Ask Terry McInturff anything that you want to...right here

dbeeman

Platinum Supporting Member
Messages
6,106
Terry

Can you explain the operation of the new TerryTone circuit? AKA TCM Mini-Q tone filters
 
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soli528

Look, my first gold medal.
Gold Supporting Member
Messages
6,296
Why, so the guys in Pavement can have ready-made scrambled eggs waiting for them when they do a Phoenix show in August!

HA! a most excellent answer! we'll need to see some pix of that, though...


ml
Not scrambled, though...
pavement_sunny-side-up_f.jpg
 

Terry McInturff

45th Anniversary of guitar building!
Gold Supporting Member
Messages
7,458
Terry, why do you hate KI$$?

I very, very seldom use the "hate" and a musician/band would never ever warrant the use of that word by me.

I never cared for Kiss, but Im surprised that you know that. I can dig where they are coming from, and understand why folks like them. They are extremely good at what they set out to accomplish.

I'm 57, and they are just a shade younger in terms of the multitudes of rock generations. When I was young, stuff like Live At Leeds was on the local radio. I grew up with Jimi Hendrix, Peter Townshend, the Stones, Yardbirds, Syd Barrett, and The Beatles. My tastes are FAR from limited to those basic building blocks.

By the time Kiss came along I'd already worn out a couple Stooges records and was likely listening to "Raw Power" amongst many other things, of all kinds. Listened to the first Mountain record, and everything that Procol Harum did.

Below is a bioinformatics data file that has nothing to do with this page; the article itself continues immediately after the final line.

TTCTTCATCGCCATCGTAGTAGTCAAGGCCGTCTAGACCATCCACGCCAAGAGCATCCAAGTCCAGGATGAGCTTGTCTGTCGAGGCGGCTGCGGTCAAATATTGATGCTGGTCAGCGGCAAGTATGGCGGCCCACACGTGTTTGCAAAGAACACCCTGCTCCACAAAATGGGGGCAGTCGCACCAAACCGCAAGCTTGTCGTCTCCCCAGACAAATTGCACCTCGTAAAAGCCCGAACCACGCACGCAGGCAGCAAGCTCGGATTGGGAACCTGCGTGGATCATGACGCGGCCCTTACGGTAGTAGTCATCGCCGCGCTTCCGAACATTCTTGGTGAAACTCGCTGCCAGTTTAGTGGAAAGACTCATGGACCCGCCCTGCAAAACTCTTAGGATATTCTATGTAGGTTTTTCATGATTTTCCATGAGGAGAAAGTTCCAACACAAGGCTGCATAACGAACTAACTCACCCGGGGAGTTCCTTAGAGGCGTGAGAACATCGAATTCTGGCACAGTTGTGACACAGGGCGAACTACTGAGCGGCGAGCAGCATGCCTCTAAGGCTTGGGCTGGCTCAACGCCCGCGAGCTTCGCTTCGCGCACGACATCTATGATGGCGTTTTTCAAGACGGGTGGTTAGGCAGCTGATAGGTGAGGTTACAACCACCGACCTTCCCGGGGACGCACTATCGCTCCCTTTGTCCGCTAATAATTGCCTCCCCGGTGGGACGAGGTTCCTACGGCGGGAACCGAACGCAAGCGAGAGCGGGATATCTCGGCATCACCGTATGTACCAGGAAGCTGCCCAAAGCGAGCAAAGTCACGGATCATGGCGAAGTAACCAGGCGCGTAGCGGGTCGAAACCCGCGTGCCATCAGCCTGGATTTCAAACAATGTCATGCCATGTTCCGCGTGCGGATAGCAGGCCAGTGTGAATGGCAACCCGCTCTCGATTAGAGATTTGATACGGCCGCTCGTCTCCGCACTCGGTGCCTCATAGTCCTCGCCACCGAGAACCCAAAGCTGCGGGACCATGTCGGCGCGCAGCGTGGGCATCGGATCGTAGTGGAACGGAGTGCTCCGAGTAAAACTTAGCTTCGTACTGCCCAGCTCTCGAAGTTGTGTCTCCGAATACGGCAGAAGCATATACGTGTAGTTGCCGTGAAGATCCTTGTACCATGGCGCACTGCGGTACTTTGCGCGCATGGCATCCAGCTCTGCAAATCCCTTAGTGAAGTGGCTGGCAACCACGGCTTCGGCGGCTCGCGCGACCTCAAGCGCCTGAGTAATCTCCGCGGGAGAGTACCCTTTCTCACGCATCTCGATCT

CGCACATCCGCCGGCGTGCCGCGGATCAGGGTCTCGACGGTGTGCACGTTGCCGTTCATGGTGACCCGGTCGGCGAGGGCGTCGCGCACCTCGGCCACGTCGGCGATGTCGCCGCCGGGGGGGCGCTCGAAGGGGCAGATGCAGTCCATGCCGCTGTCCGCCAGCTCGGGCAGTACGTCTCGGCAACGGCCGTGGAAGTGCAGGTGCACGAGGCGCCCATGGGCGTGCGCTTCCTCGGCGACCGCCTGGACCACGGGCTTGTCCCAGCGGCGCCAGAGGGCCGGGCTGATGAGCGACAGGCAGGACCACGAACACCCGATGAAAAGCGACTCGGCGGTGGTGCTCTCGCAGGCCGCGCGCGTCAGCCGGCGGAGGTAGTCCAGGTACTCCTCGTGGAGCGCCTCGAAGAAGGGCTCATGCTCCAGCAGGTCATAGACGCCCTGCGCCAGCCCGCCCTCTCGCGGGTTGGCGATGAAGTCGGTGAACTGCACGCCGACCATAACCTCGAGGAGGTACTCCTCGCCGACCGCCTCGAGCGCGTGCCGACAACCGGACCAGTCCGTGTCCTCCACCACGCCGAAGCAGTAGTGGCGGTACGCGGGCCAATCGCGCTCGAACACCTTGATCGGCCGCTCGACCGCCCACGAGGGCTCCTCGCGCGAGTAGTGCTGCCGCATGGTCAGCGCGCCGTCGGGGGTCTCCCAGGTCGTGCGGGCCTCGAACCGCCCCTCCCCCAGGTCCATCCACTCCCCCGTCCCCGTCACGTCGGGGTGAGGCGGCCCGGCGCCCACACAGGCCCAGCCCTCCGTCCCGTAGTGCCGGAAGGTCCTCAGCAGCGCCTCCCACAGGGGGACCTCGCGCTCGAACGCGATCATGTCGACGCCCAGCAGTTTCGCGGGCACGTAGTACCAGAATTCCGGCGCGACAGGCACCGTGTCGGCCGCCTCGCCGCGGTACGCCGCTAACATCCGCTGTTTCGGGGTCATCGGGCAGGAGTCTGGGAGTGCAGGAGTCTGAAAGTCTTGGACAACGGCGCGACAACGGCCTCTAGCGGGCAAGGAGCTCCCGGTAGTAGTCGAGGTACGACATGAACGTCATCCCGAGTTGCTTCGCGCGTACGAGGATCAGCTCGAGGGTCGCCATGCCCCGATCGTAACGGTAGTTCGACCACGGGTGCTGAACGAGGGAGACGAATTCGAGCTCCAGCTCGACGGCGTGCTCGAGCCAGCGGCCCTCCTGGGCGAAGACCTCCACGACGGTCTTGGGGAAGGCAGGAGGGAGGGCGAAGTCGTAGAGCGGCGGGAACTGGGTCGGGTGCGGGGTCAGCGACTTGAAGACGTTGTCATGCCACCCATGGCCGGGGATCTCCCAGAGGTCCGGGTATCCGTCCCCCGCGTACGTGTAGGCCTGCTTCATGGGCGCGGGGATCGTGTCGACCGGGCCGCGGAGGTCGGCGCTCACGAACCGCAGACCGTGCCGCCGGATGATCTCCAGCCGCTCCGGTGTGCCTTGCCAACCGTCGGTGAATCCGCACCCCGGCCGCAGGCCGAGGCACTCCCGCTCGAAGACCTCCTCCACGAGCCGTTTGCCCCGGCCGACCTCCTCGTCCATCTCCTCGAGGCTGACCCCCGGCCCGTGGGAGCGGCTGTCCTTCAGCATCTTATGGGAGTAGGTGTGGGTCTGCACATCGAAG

They (Kiss) simply dont move me. The songwriting isnt to my taste. I do not diss them, and Ive never said that they arent any good. I'd never make plain a distaste for a band here so...how did you know?

I will say that I prefer a couple of their role models, Alice Cooper and The New York Dolls.

Bless all Kiss fans! If it sounds good..it IS good.
 
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Kiwi

Silver Supporting Member
Messages
4,114
Terry, does the material of pickup rings (for humbuckers) or the pickguard (for Strat pickups) make a difference in sound, in your experience?

Seems like the vehicle that holds the pickups to the body wood would have some effect, but perhaps not. Is this something you've explored?

=K
 

Terry McInturff

45th Anniversary of guitar building!
Gold Supporting Member
Messages
7,458
Terry, does the material of pickup rings (for humbuckers) or the pickguard (for Strat pickups) make a difference in sound, in your experience?

Seems like the vehicle that holds the pickups to the body wood would have some effect, but perhaps not. Is this something you've explored?

=K

It's a very good Q, and one which is seldom addressed it seems; I may be wrong. Let's take a quick look at the two that you mention...the humbucker's mounting ring (aka, pickup ring, pickup surround, mounting bezel, etc.) and a Stratocaster pickguard.

In either case, the ultimate effect of these pup mounting materials (as well as any method of mounting the pickups) will also involve how "microphonic" the pickups themselves are; are the pickups rather loosely wound, and apt to be sensitive to mechanical vibrations, or are they rather tightly wound and "potted", making them less sensitive to mechanical vibrations?

1) The humbucker's trad-style Gibson ring has very little effect upon the amplified sound. It is, of course, a rather small rectangle of material that is screwed down at all four corners; and in addition the pickup is suspended by springs. The ring is too small and too tightly fastened to have a resonant character that even a very microphonic pup would sense.

Provided that the ring material is of a non-ferrous material, these rings will bring no important contribution to the sound of the guitar.